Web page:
5. Local Action
Local Action kicked off their year with an album of ambient pop and steely, cubic synths from Orlando (formerly Orlando Volcano), before dropping a project from Adelaide’s Strict Face (whose ‘Cherryhugs’ was one of the best tracks of the year), capping things off with Finn’s glorious AF ‘Dance Music Has Betrayed Us All’ EP. And, with a DAWN album coming early next year, they’ll be hurtling into 2019 with barely any rest.
It’s been a banner year for London-based label MOVES, which peaked with a transatlantic link-up between drill scene stars Skengdo & AM and Chief Keef (on the teeth-gritting ‘Pitbulls’, from the pair’s ‘Greener On The Other Side’ mixtape). Elsewhere there was Ali3nhead, a new talent fusing metal with rap, Shocka’s mental health-focused ‘Self Love’, a couple of tracks from ‘Issa Goal’ singer Naira Marley, not to mention the absolutely massive ‘Drogba (Joanna)’ from Afro B, which did the rounds across the globe.
Working out of Shanghai, SVBKVLT have been generously gifting us cutting-edge experimental music all year long. Committed to spotlighting producers from China and its surrounding countries, the multidisciplinary imprint have maintained a phenomenal level of quality with astounding releases from Scintii, Schism and Mun Sing (the side project of Giant Swan’s Harry Wright), to name a few. With six releases this year, founder Gaz, who runs All Club (and previously Shelter) is bridging a gap between Chinese-Asian artists and the worldwide acts he brings over the ocean to perform. Nurturing a thorough aesthetic, technically advanced and eclectic sound, the imprint’s interestingly organic approach is something that sets them apart.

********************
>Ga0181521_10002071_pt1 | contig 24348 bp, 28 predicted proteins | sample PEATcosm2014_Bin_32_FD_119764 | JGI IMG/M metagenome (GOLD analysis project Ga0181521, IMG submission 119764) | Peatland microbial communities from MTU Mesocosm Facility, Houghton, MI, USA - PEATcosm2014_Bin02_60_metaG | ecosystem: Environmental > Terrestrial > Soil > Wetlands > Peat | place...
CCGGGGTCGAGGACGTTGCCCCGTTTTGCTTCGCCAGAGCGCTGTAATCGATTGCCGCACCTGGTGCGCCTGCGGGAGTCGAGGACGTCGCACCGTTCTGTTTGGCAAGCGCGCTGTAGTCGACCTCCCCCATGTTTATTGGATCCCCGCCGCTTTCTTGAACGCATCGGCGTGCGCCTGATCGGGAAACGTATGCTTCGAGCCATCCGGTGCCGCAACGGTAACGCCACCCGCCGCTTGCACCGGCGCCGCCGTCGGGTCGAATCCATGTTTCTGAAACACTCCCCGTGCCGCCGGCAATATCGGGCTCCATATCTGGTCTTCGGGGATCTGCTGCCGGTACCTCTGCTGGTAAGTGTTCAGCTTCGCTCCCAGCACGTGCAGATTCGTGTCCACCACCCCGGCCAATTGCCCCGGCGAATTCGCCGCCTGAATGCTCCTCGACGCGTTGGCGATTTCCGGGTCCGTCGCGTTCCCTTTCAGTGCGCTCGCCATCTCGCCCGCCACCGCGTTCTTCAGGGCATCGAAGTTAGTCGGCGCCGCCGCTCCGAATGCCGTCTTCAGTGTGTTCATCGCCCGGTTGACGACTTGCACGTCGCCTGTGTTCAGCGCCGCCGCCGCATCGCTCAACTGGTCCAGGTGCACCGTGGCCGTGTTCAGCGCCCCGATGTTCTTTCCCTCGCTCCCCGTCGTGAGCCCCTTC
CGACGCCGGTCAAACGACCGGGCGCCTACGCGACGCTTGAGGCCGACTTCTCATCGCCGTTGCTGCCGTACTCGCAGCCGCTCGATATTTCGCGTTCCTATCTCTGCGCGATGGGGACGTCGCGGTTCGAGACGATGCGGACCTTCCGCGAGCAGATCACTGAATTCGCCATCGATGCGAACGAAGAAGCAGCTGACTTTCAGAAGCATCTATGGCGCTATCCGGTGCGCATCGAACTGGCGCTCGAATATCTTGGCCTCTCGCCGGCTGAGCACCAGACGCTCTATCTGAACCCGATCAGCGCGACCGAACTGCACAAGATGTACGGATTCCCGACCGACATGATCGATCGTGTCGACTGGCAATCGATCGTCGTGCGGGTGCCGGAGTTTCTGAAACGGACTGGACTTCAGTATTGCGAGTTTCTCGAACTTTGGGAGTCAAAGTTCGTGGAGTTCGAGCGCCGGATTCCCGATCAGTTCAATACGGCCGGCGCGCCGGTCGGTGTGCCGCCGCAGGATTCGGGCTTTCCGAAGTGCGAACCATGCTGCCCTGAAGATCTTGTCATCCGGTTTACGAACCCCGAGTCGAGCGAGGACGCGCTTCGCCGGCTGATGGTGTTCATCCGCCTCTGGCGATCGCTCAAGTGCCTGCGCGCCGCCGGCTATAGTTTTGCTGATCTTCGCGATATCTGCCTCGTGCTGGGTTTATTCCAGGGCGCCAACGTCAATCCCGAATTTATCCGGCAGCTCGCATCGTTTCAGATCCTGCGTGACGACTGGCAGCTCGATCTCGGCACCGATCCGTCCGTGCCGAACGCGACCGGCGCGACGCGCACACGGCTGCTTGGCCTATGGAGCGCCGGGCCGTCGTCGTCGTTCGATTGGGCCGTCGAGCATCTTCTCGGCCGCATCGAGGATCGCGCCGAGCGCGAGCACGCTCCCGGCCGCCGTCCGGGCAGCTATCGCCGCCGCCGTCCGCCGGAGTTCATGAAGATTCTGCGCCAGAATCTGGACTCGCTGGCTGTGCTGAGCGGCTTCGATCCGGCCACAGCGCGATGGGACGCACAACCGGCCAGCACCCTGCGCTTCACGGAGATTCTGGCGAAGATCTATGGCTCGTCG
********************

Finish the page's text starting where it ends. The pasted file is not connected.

Lisbon label Príncipe specialise in the hyperlocal sounds pouring out of their corner of Portugal, running things from that scene. Over the past year they’ve encompassed batida jams, kuduro, R&B and trance-techno, with some immense outings from the likes of Rio de Moura-based collective RS Produções, DJ Lilocox, P. Adrix and plenty more. While label founders José Moura and Márcio Matos also launched a brand new label this year, HOLUZAM.
1. femme culture
You only have to look at this year’s label roundups to see all the gongs femme culture are collecting for their mantlepiece – and it’s well deserved. Set up in 2016 by DJs/creatives Elkka and Ludo, the label’s ethos is inclusivity, diversity and balance in the arts, and in a year where discussions still raged about representation, championing womxn and LGBTQ+ was more crucial than ever. This year they dropped Elkka’s warm, atmospheric ‘Full Circle’ EP, Ehua’s debut single, a remix EP that drafted in L U C Y among others, and their first compilation, the ‘HeForShe x femme culture’, with killer cuts from Octo Octa, Anastasia Kristensen and Nan Kolè.
Listen to our playlist of the year’s best labels: